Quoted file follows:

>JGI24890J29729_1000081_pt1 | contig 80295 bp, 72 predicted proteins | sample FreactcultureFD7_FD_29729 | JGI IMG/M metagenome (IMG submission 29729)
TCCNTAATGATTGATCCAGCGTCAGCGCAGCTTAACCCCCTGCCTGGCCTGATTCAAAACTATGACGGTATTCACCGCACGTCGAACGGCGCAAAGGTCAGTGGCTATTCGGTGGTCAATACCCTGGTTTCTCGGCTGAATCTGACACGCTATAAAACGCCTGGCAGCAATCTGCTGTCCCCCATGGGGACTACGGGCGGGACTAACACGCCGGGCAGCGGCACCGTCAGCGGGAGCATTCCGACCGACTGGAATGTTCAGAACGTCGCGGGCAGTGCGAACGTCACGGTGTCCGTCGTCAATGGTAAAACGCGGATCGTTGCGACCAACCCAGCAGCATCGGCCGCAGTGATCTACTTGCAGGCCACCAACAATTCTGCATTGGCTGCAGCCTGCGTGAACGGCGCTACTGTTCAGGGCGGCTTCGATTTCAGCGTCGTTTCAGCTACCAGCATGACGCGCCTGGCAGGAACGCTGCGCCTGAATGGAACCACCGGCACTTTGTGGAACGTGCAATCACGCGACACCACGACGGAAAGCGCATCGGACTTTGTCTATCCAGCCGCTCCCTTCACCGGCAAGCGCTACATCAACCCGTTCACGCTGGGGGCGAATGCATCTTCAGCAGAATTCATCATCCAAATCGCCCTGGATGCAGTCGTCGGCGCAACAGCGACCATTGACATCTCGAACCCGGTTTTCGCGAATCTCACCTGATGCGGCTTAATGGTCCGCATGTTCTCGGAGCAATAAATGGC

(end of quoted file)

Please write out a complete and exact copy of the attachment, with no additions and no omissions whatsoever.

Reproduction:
>JGI24890J29729_1000081_pt1 | contig 80295 bp, 72 predicted proteins | sample FreactcultureFD7_FD_29729 | JGI IMG/M metagenome (IMG submission 29729)
TCCNTAATGATTGATCCAGCGTCAGCGCAGCTTAACCCCCTGCCTGGCCTGATTCAAAACTATGACGGTATTCACCGCACGTCGAACGGCGCAAAGGTCAGTGGCTATTCGGTGGTCAATACCCTGGTTTCTCGGCTGAATCTGACACGCTATAAAACGCCTGGCAGCAATCTGCTGTCCCCCATGGGGACTACGGGCGGGACTAACACGCCGGGCAGCGGCACCGTCAGCGGGAGCATTCCGACCGACTGGAATGTTCAGAACGTCGCGGGCAGTGCGAACGTCACGGTGTCCGTCGTCAATGGTAAAACGCGGATCGTTGCGACCAACCCAGCAGCATCGGCCGCAGTGATCTACTTGCAGGCCACCAACAATTCTGCATTGGCTGCAGCCTGCGTGAACGGCGCTACTGTTCAGGGCGGCTTCGATTTCAGCGTCGTTTCAGCTACCAGCATGACGCGCCTGGCAGGAACGCTGCGCCTGAATGGAACCACCGGCACTTTGTGGAACGTGCAATCACGCGACACCACGACGGAAAGCGCATCGGACTTTGTCTATCCAGCCGCTCCCTTCACCGGCAAGCGCTACATCAACCCGTTCACGCTGGGGGCGAATGCATCTTCAGCAGAATTCATCATCCAAATCGCCCTGGATGCAGTCGTCGGCGCAACAGCGACCATTGACATCTCGAACCCGGTTTTCGCGAATCTCACCTGATGCGGCTTAATGGTCCGCATGTTCTCGGAGCAATAAATGGC